Do You Deliver Income Effectiveness in Addition to Portfolio Efficiency?

Investment management uses the idea of efficient portfolios based on the statistics and probabilities of risky assets as the variable. Let’s call this “x”.

Retirement management adds the idea of effective portfolios based on the statistics and probabilities of the clients’ exposures to several types of risks, including risky assets. Let’s call this “f(x)”.

Consider that a portfolio is deemed efficient, under Modern Portfolio Theory (MPT), when diversification achieves an optimal risk/return trade-off in the elimination of un-systematic risk, leaving the client with the retention of the systematic risk that cannot be diversified away. These calculations are based on the statistics and probabilities of the stocks and bonds, not on the statistics and probabilities of the client’s risk exposures to them. This is focused on “x”.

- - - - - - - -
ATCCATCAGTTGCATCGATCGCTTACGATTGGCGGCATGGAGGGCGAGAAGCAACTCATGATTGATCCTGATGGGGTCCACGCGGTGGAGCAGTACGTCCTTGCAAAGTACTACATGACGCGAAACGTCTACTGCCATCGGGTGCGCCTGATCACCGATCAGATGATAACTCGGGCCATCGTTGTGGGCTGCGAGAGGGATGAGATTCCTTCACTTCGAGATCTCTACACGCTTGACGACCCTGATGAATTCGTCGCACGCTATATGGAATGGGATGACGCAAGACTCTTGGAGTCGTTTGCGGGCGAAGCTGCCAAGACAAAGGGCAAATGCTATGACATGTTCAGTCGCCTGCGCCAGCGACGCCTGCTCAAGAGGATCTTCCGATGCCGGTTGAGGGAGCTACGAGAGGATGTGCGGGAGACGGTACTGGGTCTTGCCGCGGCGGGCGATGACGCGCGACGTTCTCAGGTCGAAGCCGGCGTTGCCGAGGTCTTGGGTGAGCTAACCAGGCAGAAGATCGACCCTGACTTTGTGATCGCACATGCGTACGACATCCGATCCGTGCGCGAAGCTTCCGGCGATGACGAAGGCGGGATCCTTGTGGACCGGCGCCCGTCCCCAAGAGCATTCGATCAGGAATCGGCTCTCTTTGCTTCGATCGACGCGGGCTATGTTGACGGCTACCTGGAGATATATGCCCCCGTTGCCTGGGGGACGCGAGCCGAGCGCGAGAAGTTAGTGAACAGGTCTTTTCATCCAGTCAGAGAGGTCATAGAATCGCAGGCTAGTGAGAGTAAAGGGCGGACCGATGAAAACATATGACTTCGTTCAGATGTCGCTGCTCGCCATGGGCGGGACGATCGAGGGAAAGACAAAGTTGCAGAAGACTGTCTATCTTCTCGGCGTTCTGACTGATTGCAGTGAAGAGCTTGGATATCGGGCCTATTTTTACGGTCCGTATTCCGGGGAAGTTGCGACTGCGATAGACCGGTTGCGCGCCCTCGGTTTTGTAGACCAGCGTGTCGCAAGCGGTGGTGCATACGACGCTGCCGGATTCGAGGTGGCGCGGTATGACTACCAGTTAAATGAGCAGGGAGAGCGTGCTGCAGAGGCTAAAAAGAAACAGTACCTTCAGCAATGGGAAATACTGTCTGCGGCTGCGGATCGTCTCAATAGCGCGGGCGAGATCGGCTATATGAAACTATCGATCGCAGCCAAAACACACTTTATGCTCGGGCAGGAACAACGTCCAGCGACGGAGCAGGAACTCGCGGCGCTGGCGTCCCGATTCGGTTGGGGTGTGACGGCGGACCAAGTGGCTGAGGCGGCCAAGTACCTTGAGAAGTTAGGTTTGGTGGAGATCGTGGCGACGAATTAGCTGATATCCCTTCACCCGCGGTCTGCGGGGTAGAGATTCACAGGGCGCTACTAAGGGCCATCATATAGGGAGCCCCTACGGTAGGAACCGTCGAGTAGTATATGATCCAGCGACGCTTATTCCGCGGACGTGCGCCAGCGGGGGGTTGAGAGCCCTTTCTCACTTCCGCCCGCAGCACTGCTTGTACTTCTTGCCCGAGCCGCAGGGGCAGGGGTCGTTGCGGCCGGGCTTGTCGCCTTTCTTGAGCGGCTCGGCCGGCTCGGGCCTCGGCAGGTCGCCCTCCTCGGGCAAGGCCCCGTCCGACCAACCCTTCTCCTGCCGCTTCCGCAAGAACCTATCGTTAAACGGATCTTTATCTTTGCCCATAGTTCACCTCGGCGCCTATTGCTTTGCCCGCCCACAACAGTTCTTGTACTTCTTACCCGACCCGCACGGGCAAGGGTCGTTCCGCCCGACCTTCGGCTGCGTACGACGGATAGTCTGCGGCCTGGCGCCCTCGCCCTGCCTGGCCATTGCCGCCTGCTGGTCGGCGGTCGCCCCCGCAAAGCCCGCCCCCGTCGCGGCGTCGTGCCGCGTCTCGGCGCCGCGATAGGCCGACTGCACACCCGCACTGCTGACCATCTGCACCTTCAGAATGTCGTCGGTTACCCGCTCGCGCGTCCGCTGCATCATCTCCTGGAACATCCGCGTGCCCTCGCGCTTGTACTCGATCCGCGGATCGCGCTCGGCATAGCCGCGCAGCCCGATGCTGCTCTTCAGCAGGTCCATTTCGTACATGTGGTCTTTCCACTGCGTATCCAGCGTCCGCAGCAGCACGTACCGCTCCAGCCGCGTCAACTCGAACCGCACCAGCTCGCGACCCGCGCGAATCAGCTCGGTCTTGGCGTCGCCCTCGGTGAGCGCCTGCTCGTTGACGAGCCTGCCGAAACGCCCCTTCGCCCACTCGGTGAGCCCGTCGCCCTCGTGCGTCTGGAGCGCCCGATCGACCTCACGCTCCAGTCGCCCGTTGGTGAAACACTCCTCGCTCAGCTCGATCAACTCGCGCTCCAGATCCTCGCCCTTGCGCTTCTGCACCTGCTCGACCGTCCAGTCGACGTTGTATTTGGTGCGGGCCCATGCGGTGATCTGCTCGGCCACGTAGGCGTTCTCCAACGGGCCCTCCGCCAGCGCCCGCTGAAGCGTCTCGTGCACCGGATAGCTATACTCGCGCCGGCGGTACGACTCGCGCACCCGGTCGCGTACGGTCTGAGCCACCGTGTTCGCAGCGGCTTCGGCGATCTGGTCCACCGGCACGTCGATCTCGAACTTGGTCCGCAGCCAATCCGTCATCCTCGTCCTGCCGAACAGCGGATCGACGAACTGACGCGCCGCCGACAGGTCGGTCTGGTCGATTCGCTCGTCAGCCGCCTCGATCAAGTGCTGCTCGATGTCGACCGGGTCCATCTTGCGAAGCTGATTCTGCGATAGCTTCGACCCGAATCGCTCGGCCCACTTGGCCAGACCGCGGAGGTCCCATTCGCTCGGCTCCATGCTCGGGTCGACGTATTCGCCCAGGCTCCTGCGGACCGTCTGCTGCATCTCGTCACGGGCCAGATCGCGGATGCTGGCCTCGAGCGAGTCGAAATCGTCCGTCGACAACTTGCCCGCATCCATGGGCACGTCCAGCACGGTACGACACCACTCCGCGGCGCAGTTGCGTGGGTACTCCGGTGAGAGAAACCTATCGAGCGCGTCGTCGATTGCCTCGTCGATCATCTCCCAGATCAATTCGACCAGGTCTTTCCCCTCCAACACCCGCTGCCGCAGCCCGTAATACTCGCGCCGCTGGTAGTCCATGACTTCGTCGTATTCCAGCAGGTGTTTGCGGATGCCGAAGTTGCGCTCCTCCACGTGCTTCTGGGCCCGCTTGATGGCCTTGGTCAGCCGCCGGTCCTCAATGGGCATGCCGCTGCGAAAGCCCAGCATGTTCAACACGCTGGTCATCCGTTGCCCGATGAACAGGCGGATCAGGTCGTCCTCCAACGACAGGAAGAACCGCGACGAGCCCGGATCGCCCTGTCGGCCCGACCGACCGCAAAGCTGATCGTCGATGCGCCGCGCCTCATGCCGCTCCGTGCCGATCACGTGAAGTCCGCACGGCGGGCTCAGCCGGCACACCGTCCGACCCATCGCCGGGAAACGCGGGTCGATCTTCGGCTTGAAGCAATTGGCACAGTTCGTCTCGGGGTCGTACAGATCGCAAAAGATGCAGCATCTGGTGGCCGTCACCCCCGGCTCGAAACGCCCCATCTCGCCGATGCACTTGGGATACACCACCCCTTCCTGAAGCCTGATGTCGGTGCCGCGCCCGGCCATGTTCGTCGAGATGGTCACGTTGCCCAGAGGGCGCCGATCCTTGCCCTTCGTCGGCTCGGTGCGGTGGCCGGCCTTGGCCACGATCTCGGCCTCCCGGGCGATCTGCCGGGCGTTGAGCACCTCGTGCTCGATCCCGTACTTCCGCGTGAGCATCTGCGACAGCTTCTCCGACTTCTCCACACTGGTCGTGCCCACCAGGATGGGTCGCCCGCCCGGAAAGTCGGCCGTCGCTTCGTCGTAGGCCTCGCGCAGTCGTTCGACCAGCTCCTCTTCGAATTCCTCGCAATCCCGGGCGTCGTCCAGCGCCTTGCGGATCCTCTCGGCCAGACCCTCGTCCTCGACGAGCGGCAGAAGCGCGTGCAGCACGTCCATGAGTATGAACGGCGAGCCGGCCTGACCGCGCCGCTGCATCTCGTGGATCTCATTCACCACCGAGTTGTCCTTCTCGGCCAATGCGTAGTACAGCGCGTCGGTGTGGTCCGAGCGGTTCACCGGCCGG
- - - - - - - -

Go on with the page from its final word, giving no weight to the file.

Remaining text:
If you map the risk exposures of retirement clients across the Household Balance Sheet View℠, you will observe that their relevant risk exposures go beyond the volatilities and correlations of risky financial assets to include behavioral and chance risks (as identified and taught in the Retirement Management Analyst® (RMA®) Curriculum). These are idiosyncratic, un-systematic risks that cannot be reduced through diversification among risky assets. This is focused on “f(x)”.

Thus, ranking the validity of retirement portfolios must consider other dimensions besides MPT efficiency.

RIIA®’s “View Across the Silos”℠ makes our framework the most complete and objective mapping of the retirement territory. In addition, one of the more intuitive mappings, the Household Balance Sheet℠, makes practitioners comfortable working in the Consumption space without having to calculate utility functions.

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